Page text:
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Trygve ThrontveitWilliam James and the Quest for an Ethical Republic

Palgrave, 2014

by Shirly May Banks on March 27, 2015

Trygve Throntveit

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William James (1842-1910) is one of the United States’ most far-reaching thinkers. His impact on philosophy, psychology, and religious studies is well documented, yet few scholars have considered James’ impact on the area of ethics and political thought. Trygve Throntveit’s new book William James and the Quest for an Ethical Republic (Palgrave, 2014) is a persuasive and innovative look at the Jamesian social and political legacy, especially as played out in the presidency of Woodrow Wilson. Dr. Throntveit leverages the archives of the James family, including novelist Henry James, Jr. and William and Henry’s father, Swedenborgian theologian Henry James, Sr., to show how Henry Sr.’s ambitious but unfocused educational program affected William James’ vocation and intellectual commitments. In committing to a pragmatic ethic that could accommodate varieties of religious experience, James envisioned how a democratic society should regard the individual. Throntveit reads James in light of James’ personal development in relationship to other public intellectuals with whom he corresponded and was personally acquainted. The author keeps a steady eye on how William James developed as a person and as a scholar through his relationships. Throntveit’s innovation lies in tracing the ways in which others applied, and sometimes modified, Jamesian ideas during the Progressive Era of the late nineteenth and early twentieth centuries. Social critic WEB DuBois, philosopher of public life John Dewey, urban theorist and reformer Jane Addams, Supreme Court Justice Louis Brandies, Theodore Roosevelt, and others directly responded to William James’ pragmatism via their policymaking clout. In turn, these public intellectuals had the attention of Woodrow Wilson. The ideals of democracy—the ethical republic—were set in motion for the trials ahead in the Great War and beyond. William James and the Quest for an Ethical Republic contributes to William James studies, American history, history of ideas, and philosophy.


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When one thinks of the connection of religion and imperialism in Japan, one automatically thinks first of Shint? and second of Buddhism. Christianity does not usually figure into that story. However, Emily Anderson, in her new book Christianity and Imperialism in Modern Japan: Empire for God (Bloomsbury, 2014), shows how and why it must be […]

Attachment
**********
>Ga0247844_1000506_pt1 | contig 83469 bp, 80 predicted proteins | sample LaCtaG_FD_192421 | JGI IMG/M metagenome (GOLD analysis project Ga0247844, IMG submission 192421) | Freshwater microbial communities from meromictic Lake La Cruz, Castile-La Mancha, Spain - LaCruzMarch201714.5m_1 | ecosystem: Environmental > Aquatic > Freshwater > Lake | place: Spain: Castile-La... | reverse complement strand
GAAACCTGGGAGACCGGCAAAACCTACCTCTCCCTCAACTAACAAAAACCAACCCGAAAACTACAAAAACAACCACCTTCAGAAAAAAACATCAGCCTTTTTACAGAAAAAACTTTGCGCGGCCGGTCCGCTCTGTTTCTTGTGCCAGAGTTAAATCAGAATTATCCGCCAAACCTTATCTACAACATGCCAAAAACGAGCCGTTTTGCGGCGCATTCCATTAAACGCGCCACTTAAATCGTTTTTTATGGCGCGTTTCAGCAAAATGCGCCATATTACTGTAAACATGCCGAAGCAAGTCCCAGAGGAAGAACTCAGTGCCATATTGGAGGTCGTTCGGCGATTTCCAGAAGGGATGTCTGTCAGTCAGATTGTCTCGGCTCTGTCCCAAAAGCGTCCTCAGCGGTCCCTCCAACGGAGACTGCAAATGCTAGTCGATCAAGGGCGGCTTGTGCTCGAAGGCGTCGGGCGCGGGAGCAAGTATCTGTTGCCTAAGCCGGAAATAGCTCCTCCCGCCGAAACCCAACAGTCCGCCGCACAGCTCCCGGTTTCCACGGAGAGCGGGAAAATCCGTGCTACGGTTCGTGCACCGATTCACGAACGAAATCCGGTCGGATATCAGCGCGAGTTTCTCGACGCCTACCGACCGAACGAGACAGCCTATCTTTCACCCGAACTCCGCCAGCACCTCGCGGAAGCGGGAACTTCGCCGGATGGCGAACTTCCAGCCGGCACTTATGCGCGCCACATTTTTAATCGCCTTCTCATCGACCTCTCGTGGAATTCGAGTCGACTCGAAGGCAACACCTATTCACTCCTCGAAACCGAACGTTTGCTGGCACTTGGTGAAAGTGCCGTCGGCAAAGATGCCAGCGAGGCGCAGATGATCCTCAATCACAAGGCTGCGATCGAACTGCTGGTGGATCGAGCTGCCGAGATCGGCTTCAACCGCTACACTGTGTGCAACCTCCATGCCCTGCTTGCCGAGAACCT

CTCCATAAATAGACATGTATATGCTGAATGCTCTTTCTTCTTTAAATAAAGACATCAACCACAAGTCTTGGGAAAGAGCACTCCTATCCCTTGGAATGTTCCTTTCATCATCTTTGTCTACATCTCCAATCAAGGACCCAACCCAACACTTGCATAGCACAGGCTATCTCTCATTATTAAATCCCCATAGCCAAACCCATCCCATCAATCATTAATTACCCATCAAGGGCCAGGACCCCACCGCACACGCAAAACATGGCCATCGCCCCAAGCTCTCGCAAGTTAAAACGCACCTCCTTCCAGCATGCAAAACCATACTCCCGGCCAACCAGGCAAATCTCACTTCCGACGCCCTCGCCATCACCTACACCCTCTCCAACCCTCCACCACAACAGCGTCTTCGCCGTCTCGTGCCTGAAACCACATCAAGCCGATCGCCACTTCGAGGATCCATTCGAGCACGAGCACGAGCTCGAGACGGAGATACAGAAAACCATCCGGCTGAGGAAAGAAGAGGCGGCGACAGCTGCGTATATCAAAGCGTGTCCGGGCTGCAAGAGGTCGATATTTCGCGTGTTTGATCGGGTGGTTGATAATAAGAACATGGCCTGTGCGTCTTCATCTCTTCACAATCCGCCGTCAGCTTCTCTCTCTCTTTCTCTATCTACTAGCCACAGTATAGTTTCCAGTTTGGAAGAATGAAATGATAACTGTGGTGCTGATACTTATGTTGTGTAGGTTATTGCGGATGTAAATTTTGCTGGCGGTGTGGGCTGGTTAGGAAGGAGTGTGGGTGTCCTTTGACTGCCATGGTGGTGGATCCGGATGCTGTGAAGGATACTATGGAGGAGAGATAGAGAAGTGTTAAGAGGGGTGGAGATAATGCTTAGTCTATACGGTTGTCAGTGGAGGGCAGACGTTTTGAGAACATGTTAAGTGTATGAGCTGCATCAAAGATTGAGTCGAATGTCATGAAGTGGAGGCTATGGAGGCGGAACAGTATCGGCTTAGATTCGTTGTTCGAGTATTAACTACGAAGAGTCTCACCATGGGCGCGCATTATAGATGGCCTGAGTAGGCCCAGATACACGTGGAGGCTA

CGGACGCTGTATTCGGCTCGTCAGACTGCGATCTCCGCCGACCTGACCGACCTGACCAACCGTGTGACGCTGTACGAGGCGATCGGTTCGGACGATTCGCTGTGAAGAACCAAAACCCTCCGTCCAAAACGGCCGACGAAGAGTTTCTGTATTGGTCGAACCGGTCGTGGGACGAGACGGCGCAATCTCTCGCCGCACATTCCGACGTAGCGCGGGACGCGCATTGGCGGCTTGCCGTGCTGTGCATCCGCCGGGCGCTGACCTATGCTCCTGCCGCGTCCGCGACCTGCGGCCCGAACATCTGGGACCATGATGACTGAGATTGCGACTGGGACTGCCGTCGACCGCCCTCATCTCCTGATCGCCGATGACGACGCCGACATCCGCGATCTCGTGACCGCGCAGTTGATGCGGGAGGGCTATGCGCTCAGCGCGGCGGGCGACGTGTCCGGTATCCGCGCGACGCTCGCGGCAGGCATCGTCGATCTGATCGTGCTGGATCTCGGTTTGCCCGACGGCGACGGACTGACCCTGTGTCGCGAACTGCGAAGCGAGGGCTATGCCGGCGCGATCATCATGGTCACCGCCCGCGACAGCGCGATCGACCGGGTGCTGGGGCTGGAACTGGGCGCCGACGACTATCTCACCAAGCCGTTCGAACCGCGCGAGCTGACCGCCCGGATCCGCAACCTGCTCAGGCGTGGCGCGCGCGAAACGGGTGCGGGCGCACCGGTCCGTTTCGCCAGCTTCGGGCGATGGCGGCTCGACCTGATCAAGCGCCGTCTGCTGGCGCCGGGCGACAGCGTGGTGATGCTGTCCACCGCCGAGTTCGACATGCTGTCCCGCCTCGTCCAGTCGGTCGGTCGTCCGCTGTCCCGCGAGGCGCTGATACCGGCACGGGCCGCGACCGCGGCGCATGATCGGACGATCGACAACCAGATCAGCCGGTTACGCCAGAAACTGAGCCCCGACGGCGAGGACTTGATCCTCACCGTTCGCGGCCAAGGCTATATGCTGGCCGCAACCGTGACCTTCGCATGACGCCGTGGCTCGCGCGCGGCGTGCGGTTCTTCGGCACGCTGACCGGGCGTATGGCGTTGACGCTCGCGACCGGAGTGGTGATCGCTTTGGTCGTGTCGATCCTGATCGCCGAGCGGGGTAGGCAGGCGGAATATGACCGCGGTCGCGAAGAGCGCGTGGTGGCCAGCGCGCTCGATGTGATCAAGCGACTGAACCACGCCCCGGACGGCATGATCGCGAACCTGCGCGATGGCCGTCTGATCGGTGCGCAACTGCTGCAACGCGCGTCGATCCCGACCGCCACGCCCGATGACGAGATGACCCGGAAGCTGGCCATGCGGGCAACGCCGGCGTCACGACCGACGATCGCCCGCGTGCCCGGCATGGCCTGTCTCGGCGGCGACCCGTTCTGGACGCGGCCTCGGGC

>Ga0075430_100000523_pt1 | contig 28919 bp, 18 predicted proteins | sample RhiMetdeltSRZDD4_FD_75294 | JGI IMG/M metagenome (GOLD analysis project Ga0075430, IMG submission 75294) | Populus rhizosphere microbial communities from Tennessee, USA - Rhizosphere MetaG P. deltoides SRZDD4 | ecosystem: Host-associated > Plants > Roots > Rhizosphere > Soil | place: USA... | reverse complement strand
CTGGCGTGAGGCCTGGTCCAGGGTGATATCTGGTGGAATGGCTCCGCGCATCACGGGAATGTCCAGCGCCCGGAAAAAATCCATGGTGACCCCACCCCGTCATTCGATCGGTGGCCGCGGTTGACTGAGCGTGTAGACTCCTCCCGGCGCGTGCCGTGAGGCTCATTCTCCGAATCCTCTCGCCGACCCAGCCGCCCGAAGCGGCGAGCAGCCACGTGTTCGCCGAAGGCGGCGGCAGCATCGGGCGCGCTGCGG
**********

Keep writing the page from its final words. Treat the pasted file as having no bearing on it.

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Dhara AnjariaCurzon’s India: Networks of Colonial Governance, 1899-1905

March 25, 2015

I won’t speak for you, but I find it utterly remarkable that the British were able to “rule” India. Britain, of course, is a small island off a small continent some significant distance from most of its colonies. India, in contrast, is essentially a continent unto itself and the home of an ancient, sophisticated civilization. How […]

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Elizabeth Maddock DillonNew World Drama: The Performative Commons in the Atlantic World, 1649-1849

March 23, 2015

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A. Mark SmithFrom Sight to Light: The Passage from Ancient to Modern Optics

March 21, 2015

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Michelle NickersonMothers of Conservatism: Women and the Postwar Right

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Katherine LebowUnfinished Utopia: Nowa Huta, Stalinism and Polish Society, 1949-1956

March 15, 2015

In the late 1940s, tens of thousands of people – mostly young male peasants – streamed to southeastern Poland to help build Nowa Huta, the largest and most ambitious of Stalinist “socialist cities” in the new People’s Democracies. The town, built to house workers at the Lenin Steelworks (also under construction), was designed to implement […]

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March 15, 2015

Eugene N. Anderson’s new book offers an expansive history of food, environment, and their relationships in China. From prehistory through the Ming and beyond, Food and Environment in Early and Medieval China (University of Pennsylvania Press, 2014) pays careful attention to a wide range of contexts of concern with nature and its resources. Readers of […]

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Nick WildingGalileo’s Idol: Gianfrancesco Sagredo and the Politics of Knowledge

March 15, 2015

Nick Wilding’s new book is brilliant, thoughtful, and an absolute pleasure to read. Galileo’s Idol: Gianfrancesco Sagredo and The Politics of Knowledge (University of Chicago Press, 2014) takes an unusual approach to understanding Galileo and his context by focusing its narrative on his closest friend, student, and patron, the Venetian Gianfrancesco Sagredo. Though most readers […]

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